Treatment Option Overview
Risk Stratification for Medulloblastoma
On the basis of neuroradiographic evaluation for disseminated disease, cerebrospinal fluid (CSF) cytological examination, postoperative neuroimaging evaluation for the amount of residual disease, age of the patient, and impression of the surgeon at the time of surgery, patients with medulloblastoma have been historically stratified into the following two risk groups:
- Average risk: Children older than 3 years with tumors that are totally resected or near-totally resected (<1.5 cm of residual disease) and no metastatic disease.
- High risk: Children aged 3 years and younger or those with metastatic disease and/or subtotal resection (>1.5 cm of residual disease).
The 1.5 cm standard was arbitrarily chosen for evaluation in prospective studies. Metastatic disease includes neuroradiographic evidence of disseminated disease, positive cytology in lumbar or ventricular CSF obtained more than 7 days postsurgery, or extraneural disease.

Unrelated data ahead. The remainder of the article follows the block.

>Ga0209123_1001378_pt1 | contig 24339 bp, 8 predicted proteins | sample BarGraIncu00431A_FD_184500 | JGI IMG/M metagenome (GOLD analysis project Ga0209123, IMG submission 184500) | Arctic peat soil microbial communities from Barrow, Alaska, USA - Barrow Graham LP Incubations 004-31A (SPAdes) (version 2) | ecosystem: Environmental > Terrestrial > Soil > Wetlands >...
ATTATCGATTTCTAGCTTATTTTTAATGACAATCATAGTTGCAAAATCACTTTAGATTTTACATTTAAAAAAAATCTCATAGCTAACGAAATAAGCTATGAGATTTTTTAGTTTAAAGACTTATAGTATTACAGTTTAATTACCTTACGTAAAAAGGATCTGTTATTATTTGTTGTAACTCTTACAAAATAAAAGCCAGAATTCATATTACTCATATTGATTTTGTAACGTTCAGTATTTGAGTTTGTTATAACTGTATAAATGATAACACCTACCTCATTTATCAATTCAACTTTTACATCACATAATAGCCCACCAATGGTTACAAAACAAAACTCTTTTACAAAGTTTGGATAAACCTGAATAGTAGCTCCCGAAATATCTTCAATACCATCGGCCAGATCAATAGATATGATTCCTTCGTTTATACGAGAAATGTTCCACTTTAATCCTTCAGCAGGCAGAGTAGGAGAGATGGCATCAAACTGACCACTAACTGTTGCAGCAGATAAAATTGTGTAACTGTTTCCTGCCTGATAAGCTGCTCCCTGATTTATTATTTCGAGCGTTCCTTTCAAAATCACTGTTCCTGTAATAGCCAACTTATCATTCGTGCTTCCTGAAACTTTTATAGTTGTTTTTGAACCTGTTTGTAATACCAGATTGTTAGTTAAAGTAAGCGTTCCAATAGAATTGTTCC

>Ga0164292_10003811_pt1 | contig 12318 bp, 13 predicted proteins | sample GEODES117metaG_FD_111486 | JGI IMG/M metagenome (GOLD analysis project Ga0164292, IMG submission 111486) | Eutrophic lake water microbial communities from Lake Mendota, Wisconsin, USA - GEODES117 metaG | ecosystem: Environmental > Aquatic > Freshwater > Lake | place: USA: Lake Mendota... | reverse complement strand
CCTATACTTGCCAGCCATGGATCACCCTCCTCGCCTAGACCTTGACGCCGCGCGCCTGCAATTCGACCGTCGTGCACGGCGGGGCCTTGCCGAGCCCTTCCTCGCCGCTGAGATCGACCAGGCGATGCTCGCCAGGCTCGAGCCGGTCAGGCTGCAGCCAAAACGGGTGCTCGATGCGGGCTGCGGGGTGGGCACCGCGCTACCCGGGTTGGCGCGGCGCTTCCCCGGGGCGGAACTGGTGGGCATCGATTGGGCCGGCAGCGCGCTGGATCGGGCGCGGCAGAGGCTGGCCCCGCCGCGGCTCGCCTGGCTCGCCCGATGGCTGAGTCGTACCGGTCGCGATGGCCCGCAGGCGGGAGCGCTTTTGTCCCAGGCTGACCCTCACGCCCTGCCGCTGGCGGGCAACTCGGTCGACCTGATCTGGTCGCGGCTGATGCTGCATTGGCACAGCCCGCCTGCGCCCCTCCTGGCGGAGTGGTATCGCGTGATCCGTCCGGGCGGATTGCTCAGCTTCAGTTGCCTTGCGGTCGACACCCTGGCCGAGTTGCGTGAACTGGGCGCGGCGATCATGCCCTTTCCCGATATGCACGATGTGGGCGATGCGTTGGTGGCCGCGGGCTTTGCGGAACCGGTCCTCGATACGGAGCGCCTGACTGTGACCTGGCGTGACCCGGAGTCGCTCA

An intense area of study is the use of molecular and immunohistochemical analysis for disease stratification. In a large, multi-institution, retrospective biologic study, 397 medulloblastoma specimens were analyzed by transcriptional profiling (103 specimens) and immunohistochemical analysis. Four unique clusters of medulloblastomas were identified. The following two subgroups clearly stood out:
- A subset with WNT signaling that occurred in those with monosomy 6 abnormalities and beta-catenin nuclear staining. This subset was primarily older children and adolescents and had a female predominance.
- A subset driven by sonic hedgehog (SHH) signaling, arising predominantly, but not exclusively, in those with desmoplastic tumors and having immunohistochemical staining of SHH pathway elements. This subset consisted of infants, adolescents, and adults.